19-23. “One should always perform the rite of ablution with fresh water in accordance with the Saṃkalpa (a solemn vow to perform the worship). Tlie (idol) should be placed in a pure seat and worshipped with fresh and auspicious sweet scents and raw rice grains, wild flowers and leaves, incense and lamps. At the outset ash from funeral pyre should be offered as present. A wise man should offer as Naivedya (food offering) cooked food usually partaken of by himself. He should offer once more incense, lights etc. Dances, instrumental music, songs etc. must be offered duly. After bowing down duly the wise devotee should make use of the Prasāda (gift or favour given in return). This is the common procedure of the adoration of Śiva spoken to you. Śaṅkara becomes immediately propitiated with the offerings of the ash from funeral pyre.”
24. Although he had been thus instructed by his master more jokingly (than seriously), that Śabara named Caṇḍaka received his words with (bowed) head.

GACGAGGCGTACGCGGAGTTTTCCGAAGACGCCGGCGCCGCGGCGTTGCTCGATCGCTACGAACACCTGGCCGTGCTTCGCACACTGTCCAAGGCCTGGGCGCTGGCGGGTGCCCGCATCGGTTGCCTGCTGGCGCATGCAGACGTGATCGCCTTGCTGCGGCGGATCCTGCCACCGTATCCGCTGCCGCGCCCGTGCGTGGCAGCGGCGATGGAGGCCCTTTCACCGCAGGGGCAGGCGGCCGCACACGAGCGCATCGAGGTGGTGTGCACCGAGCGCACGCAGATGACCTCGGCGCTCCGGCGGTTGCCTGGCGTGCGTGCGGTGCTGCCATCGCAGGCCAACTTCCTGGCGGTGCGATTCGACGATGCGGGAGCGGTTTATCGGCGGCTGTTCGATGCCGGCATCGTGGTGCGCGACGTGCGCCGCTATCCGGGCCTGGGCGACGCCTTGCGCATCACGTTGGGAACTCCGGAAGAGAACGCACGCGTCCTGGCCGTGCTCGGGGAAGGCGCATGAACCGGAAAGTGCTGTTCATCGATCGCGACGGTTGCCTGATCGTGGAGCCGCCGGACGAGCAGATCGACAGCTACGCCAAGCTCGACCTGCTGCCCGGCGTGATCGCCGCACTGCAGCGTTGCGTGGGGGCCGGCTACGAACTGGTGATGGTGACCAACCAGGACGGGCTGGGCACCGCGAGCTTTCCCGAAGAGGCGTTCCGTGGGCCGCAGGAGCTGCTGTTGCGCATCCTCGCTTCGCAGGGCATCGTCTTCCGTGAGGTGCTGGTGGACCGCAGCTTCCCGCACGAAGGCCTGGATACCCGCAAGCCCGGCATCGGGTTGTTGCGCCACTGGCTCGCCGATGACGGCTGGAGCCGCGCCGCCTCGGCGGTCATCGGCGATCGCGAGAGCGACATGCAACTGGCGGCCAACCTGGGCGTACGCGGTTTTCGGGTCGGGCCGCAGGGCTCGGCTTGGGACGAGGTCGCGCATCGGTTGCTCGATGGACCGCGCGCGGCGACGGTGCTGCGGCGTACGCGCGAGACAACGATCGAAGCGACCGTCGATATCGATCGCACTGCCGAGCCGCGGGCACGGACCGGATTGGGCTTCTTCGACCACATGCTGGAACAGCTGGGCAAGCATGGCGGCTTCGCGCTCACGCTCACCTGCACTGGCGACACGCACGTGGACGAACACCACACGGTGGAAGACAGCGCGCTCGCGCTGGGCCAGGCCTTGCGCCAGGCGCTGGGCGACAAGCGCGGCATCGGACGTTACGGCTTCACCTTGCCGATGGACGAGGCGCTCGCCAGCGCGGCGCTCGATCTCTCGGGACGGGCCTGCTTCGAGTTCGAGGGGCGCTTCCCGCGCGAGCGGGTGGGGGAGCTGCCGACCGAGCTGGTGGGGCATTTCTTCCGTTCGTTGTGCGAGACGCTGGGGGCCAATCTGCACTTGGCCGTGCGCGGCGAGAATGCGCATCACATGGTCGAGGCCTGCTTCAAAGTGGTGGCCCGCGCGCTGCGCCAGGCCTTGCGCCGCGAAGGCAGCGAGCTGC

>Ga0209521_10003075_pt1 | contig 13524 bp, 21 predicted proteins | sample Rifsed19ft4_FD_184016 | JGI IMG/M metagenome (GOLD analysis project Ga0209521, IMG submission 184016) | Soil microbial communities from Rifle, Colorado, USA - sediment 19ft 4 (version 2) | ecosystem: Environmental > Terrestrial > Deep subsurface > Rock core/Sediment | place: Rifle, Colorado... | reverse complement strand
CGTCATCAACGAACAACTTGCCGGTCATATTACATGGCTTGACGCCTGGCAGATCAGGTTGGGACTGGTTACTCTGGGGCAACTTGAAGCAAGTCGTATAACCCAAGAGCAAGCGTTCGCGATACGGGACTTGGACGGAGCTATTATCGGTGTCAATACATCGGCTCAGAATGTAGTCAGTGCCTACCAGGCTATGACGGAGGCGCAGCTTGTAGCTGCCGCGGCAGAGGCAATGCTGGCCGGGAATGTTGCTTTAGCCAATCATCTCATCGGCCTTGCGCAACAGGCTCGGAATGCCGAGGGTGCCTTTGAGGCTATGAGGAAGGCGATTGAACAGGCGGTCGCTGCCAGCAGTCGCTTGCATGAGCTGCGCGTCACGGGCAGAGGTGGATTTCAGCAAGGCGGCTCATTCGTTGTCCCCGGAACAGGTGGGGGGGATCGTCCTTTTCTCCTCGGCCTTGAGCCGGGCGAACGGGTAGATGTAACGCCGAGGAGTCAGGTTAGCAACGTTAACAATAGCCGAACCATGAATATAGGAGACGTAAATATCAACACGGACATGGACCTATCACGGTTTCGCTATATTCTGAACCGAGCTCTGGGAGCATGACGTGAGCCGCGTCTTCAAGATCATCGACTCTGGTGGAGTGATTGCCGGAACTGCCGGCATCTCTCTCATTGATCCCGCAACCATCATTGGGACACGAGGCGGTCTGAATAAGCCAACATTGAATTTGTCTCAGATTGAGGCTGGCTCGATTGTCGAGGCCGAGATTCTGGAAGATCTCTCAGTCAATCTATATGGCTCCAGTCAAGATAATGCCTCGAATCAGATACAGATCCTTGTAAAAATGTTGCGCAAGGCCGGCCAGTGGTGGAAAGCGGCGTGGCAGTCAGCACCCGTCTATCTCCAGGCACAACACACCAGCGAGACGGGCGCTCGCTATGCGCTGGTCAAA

25. He went back to his abode and worshipped Lord Maheśvara in the form of a Liṅga making daily offerings of ash from funeral pyre.
26. Whatever object was dear to him that as well as sweet scents, flowers, raw rice grains etc., he offered to Śaṃbhu first and then made use of it himself.
27. Thus he devoutly worshipped Maheśvara along with his wife. The Śabara thus happily spent a few years.
28. Once the excellent Śabara began his adoration of Śiva but did not find any trace of the ash from funeral pyre, though he had filled the pot with it.
29. He quickly set off and wandered far and near all round searching for it. He could not get the ash from a funeral pyre. Utterly weary, he returned home.